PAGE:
Howard “Dutch” Darrin was a designer of custom auto bodies for the well-to-do who thought cars should be graceful, muscular animals stalking the streets with sinuous, swoopy lines. Then he met Henry Kaiser. Hired to add pizzaz to Kaiser’s dowdy, slab-sided post-war sedans, Darrin penned a wide, low-slung shape that purred with modernity. Henry Kaiser went along though his own in-house designers were upset with being over-ridden by an outside consultant.
Kaiser pushed a pet project that helped doom his company, a little econo-pup called the Henry J. Though Darrin submitted a sleek proposal with styling derived from the company’s popular full-sized cars, Kaiser chose a design from another stylist. Kaiser’s production Henry J rolled off the lines looking like a shrunken ’49 Caddy Sedanet from another, sadder dimension.
Challenged by the dumpy Henry J, Darrin decided to show what he could do by spending his own money to build a running sports job prototype on its chassis. Sliding pocket doors and a three position top were classic Darrin touches. When he showed it to Henry Kaiser, the old man grumped, “We are not in the business of building sports cars.” Then, once again, Mrs. Kaiser spoke up. “Why Henry, I think that’s the most beautiful thing I’ve ever seen.” And Henry agreed once again to make Darrin’s dream come true.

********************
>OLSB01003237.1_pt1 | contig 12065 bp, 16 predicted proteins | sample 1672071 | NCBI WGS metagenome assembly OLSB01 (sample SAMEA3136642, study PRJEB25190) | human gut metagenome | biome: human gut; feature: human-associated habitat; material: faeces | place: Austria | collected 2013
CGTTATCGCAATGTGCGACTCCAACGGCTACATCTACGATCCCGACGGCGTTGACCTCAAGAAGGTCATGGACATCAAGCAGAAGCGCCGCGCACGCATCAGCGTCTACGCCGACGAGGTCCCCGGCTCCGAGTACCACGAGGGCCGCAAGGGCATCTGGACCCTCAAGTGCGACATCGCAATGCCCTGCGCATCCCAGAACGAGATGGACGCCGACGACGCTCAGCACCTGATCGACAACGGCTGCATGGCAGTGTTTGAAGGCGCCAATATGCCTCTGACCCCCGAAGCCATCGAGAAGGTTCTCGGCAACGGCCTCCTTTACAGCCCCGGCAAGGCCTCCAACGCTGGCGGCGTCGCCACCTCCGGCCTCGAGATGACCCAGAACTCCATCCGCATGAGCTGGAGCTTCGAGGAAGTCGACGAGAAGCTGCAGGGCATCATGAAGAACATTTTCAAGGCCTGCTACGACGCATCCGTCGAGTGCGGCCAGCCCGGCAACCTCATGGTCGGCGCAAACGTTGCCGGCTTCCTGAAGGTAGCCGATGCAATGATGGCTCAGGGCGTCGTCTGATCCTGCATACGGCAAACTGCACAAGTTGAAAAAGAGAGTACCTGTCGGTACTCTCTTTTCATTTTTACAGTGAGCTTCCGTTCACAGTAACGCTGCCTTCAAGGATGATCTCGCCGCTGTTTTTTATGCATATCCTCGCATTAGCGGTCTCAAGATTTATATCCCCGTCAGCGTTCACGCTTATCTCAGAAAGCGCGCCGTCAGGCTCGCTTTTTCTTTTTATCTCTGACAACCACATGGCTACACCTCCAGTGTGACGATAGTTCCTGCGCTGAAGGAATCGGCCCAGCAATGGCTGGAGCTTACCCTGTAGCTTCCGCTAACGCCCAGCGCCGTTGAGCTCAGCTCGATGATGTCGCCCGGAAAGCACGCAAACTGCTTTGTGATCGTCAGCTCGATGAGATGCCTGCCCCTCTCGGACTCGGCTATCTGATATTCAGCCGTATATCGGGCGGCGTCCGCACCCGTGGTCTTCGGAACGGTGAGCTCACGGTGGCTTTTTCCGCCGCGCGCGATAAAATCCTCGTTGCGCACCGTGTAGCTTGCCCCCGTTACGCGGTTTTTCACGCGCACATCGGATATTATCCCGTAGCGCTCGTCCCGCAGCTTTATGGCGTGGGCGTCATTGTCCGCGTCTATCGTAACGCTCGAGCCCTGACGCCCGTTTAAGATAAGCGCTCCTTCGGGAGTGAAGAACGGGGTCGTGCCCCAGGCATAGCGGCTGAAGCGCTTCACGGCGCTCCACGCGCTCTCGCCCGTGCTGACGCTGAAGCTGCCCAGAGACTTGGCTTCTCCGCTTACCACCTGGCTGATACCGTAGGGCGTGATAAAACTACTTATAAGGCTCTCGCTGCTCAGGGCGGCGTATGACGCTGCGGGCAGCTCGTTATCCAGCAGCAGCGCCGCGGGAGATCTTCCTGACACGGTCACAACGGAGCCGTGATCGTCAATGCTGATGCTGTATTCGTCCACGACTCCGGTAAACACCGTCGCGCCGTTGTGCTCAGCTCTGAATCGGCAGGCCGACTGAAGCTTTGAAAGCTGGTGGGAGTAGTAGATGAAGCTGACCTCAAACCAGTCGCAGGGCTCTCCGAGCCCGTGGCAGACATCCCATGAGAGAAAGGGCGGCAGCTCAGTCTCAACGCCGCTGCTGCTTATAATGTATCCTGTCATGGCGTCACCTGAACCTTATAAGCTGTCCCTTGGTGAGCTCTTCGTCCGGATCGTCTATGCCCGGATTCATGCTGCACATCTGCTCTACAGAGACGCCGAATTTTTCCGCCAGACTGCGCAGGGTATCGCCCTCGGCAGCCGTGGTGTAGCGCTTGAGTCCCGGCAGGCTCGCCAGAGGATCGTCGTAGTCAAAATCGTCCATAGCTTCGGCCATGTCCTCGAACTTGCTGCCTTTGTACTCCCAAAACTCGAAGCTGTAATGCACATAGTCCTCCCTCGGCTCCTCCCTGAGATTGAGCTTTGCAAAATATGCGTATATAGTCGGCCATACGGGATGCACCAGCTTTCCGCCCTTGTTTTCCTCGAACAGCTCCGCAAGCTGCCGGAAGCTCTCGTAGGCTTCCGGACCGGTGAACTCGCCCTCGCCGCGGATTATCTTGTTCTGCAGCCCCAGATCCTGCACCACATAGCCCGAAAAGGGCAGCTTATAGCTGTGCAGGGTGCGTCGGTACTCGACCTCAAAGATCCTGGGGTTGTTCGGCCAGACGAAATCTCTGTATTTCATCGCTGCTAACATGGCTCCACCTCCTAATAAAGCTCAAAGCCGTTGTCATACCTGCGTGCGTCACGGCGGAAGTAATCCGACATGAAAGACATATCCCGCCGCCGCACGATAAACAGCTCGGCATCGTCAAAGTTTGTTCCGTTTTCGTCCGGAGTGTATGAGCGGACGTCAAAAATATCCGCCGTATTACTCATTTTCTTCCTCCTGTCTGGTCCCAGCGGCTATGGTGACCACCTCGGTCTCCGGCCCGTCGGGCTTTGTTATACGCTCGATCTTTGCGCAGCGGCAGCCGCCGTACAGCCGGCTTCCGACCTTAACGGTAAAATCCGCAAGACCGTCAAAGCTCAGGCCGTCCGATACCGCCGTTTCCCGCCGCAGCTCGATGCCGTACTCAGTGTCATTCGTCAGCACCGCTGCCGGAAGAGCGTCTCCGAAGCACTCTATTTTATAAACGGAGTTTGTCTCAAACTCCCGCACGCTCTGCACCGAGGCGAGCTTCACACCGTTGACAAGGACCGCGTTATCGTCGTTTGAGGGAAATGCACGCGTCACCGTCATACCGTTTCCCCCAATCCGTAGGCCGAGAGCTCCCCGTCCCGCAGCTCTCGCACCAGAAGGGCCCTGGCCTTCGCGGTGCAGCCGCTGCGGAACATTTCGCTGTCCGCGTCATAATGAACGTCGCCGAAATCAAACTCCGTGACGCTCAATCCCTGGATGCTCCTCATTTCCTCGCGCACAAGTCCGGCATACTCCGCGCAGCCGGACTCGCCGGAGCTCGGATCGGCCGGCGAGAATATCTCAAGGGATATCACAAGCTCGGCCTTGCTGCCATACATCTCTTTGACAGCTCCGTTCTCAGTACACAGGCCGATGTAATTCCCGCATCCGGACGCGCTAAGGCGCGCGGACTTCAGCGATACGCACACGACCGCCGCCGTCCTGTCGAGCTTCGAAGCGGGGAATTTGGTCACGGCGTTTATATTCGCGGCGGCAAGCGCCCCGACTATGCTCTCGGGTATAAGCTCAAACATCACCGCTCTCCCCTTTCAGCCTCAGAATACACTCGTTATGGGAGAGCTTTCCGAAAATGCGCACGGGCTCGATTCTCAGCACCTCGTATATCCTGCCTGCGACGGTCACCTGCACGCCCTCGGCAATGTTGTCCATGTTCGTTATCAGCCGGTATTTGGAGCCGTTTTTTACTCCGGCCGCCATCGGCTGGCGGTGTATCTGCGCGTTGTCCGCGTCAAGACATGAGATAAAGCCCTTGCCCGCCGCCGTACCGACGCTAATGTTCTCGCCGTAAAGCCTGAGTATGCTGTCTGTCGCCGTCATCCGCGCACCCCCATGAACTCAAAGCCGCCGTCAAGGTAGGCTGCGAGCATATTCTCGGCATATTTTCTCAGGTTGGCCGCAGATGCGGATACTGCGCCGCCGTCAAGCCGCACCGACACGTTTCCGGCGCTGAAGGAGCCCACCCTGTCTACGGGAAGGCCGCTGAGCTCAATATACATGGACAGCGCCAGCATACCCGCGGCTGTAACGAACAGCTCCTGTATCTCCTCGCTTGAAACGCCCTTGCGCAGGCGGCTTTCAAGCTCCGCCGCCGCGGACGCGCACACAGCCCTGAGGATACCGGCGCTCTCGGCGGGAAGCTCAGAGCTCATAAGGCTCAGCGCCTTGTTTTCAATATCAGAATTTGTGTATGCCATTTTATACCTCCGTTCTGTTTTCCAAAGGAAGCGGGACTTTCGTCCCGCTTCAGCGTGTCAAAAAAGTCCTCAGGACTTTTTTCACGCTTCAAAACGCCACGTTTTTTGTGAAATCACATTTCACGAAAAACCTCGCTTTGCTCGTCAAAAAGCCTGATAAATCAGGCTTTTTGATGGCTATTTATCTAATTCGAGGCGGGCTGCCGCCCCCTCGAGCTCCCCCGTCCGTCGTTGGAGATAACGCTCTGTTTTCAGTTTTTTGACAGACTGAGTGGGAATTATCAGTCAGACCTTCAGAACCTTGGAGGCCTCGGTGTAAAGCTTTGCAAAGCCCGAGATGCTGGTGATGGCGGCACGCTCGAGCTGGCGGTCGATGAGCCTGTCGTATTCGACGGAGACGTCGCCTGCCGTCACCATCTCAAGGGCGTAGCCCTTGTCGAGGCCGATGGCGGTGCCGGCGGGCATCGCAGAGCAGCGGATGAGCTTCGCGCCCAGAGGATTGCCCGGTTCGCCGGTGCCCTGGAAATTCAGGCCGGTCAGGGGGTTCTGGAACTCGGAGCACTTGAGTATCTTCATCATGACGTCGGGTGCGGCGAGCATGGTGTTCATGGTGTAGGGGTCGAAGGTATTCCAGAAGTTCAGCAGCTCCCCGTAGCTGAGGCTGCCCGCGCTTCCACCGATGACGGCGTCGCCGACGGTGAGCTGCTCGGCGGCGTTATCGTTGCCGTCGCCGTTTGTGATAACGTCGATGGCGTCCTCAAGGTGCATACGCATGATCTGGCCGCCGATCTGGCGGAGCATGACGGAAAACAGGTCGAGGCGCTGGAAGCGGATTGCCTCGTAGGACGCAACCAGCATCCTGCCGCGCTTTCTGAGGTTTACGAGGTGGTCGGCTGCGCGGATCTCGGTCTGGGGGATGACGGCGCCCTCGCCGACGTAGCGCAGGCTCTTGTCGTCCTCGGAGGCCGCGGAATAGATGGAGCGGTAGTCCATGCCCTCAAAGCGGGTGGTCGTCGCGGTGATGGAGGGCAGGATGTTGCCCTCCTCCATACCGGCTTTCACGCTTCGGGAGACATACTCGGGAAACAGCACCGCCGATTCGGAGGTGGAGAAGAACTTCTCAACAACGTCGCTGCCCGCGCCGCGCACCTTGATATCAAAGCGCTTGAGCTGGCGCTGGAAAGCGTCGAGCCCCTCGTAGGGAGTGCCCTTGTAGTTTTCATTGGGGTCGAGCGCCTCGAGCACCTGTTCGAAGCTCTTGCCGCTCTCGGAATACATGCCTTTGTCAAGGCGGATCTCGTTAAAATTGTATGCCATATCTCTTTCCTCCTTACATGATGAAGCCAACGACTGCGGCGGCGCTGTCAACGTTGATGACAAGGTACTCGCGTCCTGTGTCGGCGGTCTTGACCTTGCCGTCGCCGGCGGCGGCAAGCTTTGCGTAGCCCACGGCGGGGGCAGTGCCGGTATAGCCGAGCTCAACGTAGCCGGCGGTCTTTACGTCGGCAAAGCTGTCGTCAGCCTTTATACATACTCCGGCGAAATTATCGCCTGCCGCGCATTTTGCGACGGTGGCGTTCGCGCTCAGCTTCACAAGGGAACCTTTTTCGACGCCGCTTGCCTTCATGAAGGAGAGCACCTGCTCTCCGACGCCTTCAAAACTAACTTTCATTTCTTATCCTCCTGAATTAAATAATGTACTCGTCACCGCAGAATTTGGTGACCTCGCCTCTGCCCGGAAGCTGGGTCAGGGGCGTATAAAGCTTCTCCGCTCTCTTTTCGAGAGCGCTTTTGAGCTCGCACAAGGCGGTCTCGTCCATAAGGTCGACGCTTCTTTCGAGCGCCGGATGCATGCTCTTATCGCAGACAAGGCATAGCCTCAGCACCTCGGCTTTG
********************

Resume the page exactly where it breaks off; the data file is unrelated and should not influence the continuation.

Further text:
Production cars only differed slightly from Darrin’s prototype–unfortunately. The car’s outdated, wheezy little six cylinder engine couldn’t walk the hot love that Darrin’s slick design talked. Though the 161 looked sleek as a cheetah, it’s chest hid the tiny, over-worked heart of a chihuahua.
A year after the 161’s introduction, Kaiser was finished in the auto business and the Kaiser-Darrin was toast, with just 435 examples built. Costing more than a new Cadillac or Lincoln, the underpowered dreamboats found little favor in the market place. Fifty leftovers were left out in the snow and severly deteriorated before they were sold to Darrin who cleaned them up and marketed them on his own.
Of the 435 Kaiser-Darrins built 412 are accounted for, with the majority surviving to star in museums, shows, and classic car auctions from sea to shining sea. Starved as we are for new cars with distinctive character, the doomed little Kaiser-Darrin 161s speak of a time when style was spelled s-w-a-n-k-y..
For more info please check the slideshow and links below:
Kaiser-Fraser: Capsule history of an American classic
Woodil Wildfire: Do-it-yourself Jaguar makes history
The Gaylord: America’s finest sports car of 1957?
FIrst Corvette: The good, the bad, the ugly
1955-57 Ford Thunderbird: Taking the world by storm
Archive of past classic car posts